From now on, Bangladesh will be making the cartridge for the insulin pen, called pen-fill. One of the world’s leading healthcare companies, Novo Nordisk, and Eskayef Pharmaceuticals, one of Bangladesh’s most prominent pharmaceutical companies are working together to produce this cartridge to make insulin more accessible for individuals with diabetes.
Transcom CEO Simeen Rahman, Eskayef CEO and managing director Rajarshi Dey Sarkar, Novo Nordisk Vice President (Corporate) Lars Arnoldsen, and its Bangladesh General Manager Rajarshi Dey Sarkar inaugurated on Tuesday a cartridge production unit in a separate building on the Eskayef medicine plant premises in Tongi, the capital. At the inauguration, Bangladesh Diabetes Association president AK Azad Khan was joined by Drug administration director general, Major General Mohammad Yusuf, and Denmark’s ambassador to Dhaka Winnie Estrup Petersen.
Several companies in the country import cartridges and sell them on the market. The cartridge that will be made in Tongi will be the first one in the country to meet international standards. This is why officials from both companies have called the plan to make penfill a “historic” event. The factory started the penfill validation process soon after it opened. For the time being, the penfill will be unavailable to diabetes patients in Bangladesh. Once the process of validation is done, it will be put on the market.
According to officials, the country’s citizens will be able to use locally-produced penfill from the first half of 2023. The drug company’s original goal was to make 50,2 million penfills per year, but it hasn’t decided on a market price yet. When Simeen Rahman spoke about the penfill project earlier this week in the Faraaz Ayaaz Hossain building of Eskayef pharmaceuticals factory, she shed light on the longstanding ties between Transcom Group and Nordisk.
When it comes to business, she noted, Eskayef focuses on the beliefs and ideals and does not compromise on quality. It makes drugs for Bangladesh that meet the standards of the rest of the world. Professor AK Azad Khan said, “there has never been a shortage of insulin in Bangladesh because the Bangladesh Diabetes Association has worked with Novo Nordisk for a long time. After it starts being made in the country, penfill will be easy for people to get”. He also hopes that it could be sent to other countries.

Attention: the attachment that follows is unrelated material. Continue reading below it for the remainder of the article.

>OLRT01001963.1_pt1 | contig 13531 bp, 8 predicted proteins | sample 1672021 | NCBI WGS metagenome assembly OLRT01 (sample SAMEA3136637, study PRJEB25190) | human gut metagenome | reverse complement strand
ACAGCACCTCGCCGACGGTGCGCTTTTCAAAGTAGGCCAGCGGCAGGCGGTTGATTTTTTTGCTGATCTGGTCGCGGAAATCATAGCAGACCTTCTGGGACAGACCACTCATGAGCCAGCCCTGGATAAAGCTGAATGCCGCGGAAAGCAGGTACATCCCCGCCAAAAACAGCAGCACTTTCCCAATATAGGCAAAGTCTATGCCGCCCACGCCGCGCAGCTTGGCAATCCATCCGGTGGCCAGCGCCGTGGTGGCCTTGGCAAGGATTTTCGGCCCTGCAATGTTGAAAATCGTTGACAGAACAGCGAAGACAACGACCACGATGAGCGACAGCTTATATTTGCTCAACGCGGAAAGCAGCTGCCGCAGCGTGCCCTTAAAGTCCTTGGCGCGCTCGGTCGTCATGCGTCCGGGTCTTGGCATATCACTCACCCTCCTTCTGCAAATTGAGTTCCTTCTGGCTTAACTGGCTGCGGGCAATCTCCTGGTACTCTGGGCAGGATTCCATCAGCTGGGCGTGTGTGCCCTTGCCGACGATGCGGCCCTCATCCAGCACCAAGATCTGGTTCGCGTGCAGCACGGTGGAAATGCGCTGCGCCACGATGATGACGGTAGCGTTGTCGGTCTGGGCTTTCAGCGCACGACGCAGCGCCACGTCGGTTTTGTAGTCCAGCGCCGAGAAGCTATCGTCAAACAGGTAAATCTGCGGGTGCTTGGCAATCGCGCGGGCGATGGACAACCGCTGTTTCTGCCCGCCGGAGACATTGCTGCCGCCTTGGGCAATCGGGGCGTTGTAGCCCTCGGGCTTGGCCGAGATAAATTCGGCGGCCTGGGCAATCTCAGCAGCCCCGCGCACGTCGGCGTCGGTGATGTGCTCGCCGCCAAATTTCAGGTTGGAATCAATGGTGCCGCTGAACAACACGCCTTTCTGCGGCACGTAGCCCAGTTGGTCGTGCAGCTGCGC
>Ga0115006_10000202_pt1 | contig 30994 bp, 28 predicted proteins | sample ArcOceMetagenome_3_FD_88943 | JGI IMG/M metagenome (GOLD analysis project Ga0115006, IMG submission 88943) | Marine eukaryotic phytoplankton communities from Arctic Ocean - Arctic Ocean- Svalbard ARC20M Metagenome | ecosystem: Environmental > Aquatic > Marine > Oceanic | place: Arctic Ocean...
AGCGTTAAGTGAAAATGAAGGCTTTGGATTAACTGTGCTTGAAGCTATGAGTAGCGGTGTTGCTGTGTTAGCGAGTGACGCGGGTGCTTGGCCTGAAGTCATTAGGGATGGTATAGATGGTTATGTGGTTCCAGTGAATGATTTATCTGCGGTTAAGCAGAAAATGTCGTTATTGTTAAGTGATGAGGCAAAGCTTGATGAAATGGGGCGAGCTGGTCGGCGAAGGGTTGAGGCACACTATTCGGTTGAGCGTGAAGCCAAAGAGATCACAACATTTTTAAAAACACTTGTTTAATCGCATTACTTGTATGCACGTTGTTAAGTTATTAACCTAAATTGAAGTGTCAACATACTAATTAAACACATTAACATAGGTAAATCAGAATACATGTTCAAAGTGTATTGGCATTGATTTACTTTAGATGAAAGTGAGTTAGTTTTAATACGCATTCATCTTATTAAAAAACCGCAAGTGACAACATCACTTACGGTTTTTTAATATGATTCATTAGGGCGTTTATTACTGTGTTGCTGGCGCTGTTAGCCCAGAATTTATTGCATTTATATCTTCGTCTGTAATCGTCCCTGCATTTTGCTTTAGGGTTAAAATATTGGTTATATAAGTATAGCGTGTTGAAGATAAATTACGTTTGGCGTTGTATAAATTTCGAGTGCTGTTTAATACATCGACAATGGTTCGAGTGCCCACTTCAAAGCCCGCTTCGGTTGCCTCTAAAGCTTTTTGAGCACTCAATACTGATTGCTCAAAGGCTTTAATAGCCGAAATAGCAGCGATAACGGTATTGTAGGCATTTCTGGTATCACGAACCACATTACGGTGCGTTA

Officials from Eskayef said that the machines used to make pen refills in Denmark were brought to Bangladesh from Europe. Eskayef has successfully made a copy of the Danish factory where pen refills are made by Novo Nordisk.
Major General Yousuf, who is in charge of the Department of Drug Administration, talked about keeping pencil prices low enough so that most people can buy them. He hopes that Eskayef will be able to meet the local demand and send penfill to other countries. Winnie Estrup Petersen, the Danish ambassador, said that Eskayef is an important part of Bangladesh’s pharmaceutical industry. This partnership between SKF and Novo Nordisk will help reach health-related sustainable development goals.
In 2009, Eskayef began to work with Novo Nordisk on insulin. Since 2012, insulin made by Novo Nordisk has been made in Eskayef’s factories. In 2018, Eskayef and Novo Nordisk made a deal about making penfill. Because of the Covid-19 pandemic, the project had to be put off.
Lars Arnoldsen, the vice president of Novo Nordisk, said, “Eskayef has a creative mindset. Novo Nordisk has worked with companies from all over the world. But they haven’t had the chance to work with a great partner like SKF very often.
Rajarshi Dey Sarkar, the vice president, and general manager of Novo Nordisk Bangladesh said that Novo Nordisk has been working on insulin for 100 years. Since 1958, they have been doing business in Bangladesh. The main goal of the penfill project is to share technology. This will make insulin easier to get. After the ceremony, the penfill unit was officially inaugurated. The guests went on a visit to different floors of the production facility.